The scientific name of the moon is “the moon.”
Abbreviations used in prescriptions:
- a.c. (ante cibum) – before meals
- ad lib. (ad libitum) – use as much as one desires; freely
- alt. h. (alternis horis) – every other hour
- c (cibos) – food
- D.A.W. – dispense as written
- dc, D/C, disc – discontinue
- e.m.p. (ex modo prescripto) – as directed
- ex aq – in water
- h.s. (hora somni) – at bedtime
- L.A.S. – label as such
- N.K.A. – no known allergies
- noct. (nocte) – at night
- NPO, n.p.o. (non per os) – nothing by mouth
- p.c. (post cibum) – after meals
- p.o. (per os) – by mouth or orally
- s.a. (secundum artum) – use your judgement
- sig – write on label
- s.o.s., si op. sit (si opus sit) – if there is a need
Napoleon Bonaparte described medicine as “a collection of uncertain prescriptions the results of which, taken collectively, are more fatal than useful to mankind.”
A dust storm approaches Stratford, Texas, April 18, 1935. On Earth these storms are actually relatively minor; on Mars they can last for hundreds of days and cover the entire planet.
This is the world’s first successful permanent photograph, “View From the Window at Le Gras,” created by Joseph Nicéphore Niépce in 1826.
The exposure required eight hours, so the buildings are illuminated from both right and left.
One “smoot” is five feet seven inches, or about 1.7 meters.
It’s named for Oliver R. Smoot, an ill-starred MIT pledge whose fraternity brothers rolled him head over heels to measure the length of the Harvard Bridge in October 1958.
The bridge measured “364.4 smoots plus one ear.” The markings are repainted each year by the incoming pledge class of Lambda Chi Alpha.
Ironically, Smoot later became chairman of the American National Standards Institute.
To stop hiccups, swallow 1 teaspoon of ordinary table sugar dry.
According to the New England Journal of Medicine, this works immediately in 19 out of 20 people.
“Space isn’t remote at all. It’s only an hour’s drive away if your car could go straight upwards.” — Astronomer Fred Hoyle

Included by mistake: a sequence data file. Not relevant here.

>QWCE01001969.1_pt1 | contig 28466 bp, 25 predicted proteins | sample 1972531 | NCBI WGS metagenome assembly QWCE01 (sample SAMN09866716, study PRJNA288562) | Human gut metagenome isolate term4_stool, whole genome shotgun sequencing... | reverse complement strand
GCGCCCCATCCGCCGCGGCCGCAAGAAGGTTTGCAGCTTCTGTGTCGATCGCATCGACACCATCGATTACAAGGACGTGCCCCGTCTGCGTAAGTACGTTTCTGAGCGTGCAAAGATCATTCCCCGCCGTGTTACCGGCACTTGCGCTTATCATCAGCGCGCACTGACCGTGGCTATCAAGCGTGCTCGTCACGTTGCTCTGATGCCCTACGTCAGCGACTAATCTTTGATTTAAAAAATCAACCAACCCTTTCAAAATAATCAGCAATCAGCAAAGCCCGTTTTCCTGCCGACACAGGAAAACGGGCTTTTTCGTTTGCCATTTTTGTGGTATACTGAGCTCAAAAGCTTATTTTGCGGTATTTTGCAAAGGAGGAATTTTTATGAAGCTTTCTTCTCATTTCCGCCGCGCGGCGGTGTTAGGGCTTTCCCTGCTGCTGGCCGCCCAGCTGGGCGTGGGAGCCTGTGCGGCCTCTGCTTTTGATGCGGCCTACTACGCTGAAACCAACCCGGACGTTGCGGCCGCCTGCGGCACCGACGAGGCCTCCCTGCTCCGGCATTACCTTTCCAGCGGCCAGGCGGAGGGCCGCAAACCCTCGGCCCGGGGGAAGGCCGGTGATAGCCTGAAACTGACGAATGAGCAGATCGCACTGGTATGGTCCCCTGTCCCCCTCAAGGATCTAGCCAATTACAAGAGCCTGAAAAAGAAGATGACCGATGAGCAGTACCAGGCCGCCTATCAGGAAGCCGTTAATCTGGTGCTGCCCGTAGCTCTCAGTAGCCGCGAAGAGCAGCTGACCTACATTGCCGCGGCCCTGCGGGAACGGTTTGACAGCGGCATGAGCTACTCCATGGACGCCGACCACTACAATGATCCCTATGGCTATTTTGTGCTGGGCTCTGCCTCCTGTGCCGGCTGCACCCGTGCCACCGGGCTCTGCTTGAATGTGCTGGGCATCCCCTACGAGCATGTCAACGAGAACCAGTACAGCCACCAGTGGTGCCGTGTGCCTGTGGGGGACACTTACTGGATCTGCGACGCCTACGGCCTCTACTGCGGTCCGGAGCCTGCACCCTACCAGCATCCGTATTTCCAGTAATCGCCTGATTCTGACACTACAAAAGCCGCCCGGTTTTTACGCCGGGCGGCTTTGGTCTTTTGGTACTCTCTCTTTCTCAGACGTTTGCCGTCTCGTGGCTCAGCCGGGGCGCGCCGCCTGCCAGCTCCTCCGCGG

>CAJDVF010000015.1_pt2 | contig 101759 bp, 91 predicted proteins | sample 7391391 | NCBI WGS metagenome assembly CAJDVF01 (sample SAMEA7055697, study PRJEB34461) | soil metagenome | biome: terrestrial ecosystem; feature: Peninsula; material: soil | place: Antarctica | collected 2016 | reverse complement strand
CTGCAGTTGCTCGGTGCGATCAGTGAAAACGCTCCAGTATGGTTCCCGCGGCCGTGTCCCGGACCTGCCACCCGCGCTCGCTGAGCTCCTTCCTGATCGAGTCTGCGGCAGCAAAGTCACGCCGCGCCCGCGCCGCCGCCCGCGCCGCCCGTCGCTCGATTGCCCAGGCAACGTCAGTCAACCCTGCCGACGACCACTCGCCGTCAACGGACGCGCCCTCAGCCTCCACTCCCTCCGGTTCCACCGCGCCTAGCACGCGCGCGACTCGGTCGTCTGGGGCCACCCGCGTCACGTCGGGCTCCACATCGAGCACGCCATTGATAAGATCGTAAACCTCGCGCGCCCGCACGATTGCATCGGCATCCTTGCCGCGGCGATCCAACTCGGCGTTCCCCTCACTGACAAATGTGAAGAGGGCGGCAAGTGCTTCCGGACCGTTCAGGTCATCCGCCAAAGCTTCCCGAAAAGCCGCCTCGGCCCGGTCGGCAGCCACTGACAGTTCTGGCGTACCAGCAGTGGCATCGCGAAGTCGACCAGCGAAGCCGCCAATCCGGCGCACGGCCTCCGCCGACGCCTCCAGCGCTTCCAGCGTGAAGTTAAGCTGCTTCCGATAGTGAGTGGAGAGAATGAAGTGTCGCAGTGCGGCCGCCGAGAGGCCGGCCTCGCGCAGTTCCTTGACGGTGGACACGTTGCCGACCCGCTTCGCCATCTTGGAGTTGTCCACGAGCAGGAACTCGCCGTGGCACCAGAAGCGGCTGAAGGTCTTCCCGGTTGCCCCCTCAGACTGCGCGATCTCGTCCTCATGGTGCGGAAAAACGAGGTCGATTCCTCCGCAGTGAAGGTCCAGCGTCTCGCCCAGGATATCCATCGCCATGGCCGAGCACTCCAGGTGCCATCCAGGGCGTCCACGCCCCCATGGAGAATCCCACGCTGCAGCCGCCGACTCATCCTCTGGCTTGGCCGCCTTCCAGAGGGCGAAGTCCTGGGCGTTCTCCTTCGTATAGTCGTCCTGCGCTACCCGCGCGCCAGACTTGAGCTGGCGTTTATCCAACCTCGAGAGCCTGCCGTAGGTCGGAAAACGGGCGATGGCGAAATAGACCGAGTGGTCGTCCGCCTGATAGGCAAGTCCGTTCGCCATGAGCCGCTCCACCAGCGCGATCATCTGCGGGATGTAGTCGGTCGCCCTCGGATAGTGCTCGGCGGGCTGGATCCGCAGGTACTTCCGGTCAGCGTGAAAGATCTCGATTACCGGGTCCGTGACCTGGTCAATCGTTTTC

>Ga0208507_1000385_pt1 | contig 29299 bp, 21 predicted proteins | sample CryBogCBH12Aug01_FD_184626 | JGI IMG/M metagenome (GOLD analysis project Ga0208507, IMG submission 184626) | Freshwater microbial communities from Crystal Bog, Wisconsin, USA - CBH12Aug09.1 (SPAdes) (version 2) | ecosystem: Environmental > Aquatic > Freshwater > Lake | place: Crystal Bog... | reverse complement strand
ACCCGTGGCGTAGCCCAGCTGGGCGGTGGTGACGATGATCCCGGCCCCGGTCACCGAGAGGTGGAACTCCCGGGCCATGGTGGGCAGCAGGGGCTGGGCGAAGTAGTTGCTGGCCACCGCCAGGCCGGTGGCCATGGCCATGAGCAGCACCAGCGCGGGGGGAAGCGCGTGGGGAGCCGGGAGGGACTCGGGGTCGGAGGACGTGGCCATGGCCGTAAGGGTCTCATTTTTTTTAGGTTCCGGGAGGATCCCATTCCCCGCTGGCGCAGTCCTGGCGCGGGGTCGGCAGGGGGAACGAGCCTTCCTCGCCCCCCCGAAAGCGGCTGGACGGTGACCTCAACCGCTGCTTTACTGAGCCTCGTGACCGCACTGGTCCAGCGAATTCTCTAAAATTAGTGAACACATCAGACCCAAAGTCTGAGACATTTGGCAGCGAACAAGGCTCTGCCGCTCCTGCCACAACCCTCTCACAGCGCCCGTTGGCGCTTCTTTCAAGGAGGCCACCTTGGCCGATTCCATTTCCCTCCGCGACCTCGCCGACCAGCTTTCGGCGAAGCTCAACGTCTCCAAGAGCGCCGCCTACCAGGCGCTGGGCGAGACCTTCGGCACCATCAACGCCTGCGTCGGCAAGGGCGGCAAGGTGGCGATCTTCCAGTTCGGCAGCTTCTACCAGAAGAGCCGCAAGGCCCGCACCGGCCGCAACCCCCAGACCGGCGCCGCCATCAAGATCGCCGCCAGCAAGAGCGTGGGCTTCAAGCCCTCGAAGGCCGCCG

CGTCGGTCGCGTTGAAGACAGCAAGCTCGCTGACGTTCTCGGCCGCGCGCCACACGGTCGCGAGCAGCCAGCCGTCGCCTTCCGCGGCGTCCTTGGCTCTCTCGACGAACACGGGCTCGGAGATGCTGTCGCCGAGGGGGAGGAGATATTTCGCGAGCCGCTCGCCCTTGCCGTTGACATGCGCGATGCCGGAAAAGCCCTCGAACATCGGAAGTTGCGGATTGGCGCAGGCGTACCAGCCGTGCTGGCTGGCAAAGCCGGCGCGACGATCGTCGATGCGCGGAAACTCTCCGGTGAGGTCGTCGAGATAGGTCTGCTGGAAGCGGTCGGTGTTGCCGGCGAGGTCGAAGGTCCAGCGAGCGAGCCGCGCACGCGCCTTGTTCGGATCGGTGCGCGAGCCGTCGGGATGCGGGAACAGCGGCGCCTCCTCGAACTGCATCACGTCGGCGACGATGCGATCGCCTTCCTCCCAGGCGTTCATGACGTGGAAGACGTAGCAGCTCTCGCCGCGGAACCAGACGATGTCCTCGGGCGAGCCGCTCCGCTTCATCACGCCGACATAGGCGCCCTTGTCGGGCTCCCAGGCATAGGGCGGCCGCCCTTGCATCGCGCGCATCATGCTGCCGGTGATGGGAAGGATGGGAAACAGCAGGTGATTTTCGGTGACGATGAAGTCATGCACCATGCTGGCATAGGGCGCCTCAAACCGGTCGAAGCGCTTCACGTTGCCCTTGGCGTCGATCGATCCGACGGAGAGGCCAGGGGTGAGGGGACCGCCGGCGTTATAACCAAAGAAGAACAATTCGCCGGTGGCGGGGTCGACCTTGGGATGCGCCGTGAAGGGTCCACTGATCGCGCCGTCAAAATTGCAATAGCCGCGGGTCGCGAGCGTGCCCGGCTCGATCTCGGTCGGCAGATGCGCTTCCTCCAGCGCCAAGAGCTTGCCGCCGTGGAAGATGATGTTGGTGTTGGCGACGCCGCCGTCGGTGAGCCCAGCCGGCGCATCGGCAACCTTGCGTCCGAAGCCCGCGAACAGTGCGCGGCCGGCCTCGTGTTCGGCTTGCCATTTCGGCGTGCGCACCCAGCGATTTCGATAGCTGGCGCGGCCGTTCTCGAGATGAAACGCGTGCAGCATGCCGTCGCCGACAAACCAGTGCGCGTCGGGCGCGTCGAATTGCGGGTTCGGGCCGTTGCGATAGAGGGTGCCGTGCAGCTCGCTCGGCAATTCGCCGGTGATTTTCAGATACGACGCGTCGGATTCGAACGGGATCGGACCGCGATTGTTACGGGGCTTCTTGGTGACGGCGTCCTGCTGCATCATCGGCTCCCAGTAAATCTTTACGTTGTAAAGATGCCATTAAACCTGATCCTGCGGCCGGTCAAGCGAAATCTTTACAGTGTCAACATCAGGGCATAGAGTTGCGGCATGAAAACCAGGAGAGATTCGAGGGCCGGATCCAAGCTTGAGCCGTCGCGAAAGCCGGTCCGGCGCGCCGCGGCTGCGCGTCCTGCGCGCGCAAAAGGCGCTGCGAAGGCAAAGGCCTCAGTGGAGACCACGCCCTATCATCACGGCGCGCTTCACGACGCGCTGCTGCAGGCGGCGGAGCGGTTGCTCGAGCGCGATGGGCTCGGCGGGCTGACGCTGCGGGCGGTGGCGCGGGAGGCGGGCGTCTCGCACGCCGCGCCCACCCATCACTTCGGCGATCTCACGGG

The Great Wall of China, as seen from the space shuttle. Contrary to popular belief, an unaided viewer cannot see it from the moon. One shuttle astronaut said, “We can see things as small as airport runways, [but] the Great Wall is almost invisible from only 180 miles up.” An Apollo astronaut said no human structures were visible at a distance of a few thousand miles. And — most tellingly — Chinese astronaut Yang Liwei couldn’t see it at all.
Incomprehensible math jokes:
Q: What is lavender and commutes?
A: An Abelian semigrape.
Q: What’s yellow, linear, normed, and complete?
A: A Bananach space.
Q: What’s the value of a contour integral around Western Europe?
A: Zero, because all the Poles are in Eastern Europe.
Q: What do you get when you cross a mountain climber with a mosquito?
A. Nothing: you can’t cross a scaler with a vector.
Q: What’s hot, chunky, and acts on a polygon?
A: Dihedral soup.
Q: What sound does a drowning analytic number theorist make?
A: “Log log log log …”
Q: What’s sour, yellow, and equivalent to the axiom of choice?
A: Zorn’s lemon.
“Mathematicians are like Frenchmen,” wrote Goethe. “Whatever you say to them they translate into their own language, and forthwith it is something entirely different.”
Werner Heisenberg gets pulled over for speeding.
The cop says, “Do you know how fast you were going?”
Heisenberg says, “No, but I know where I am.”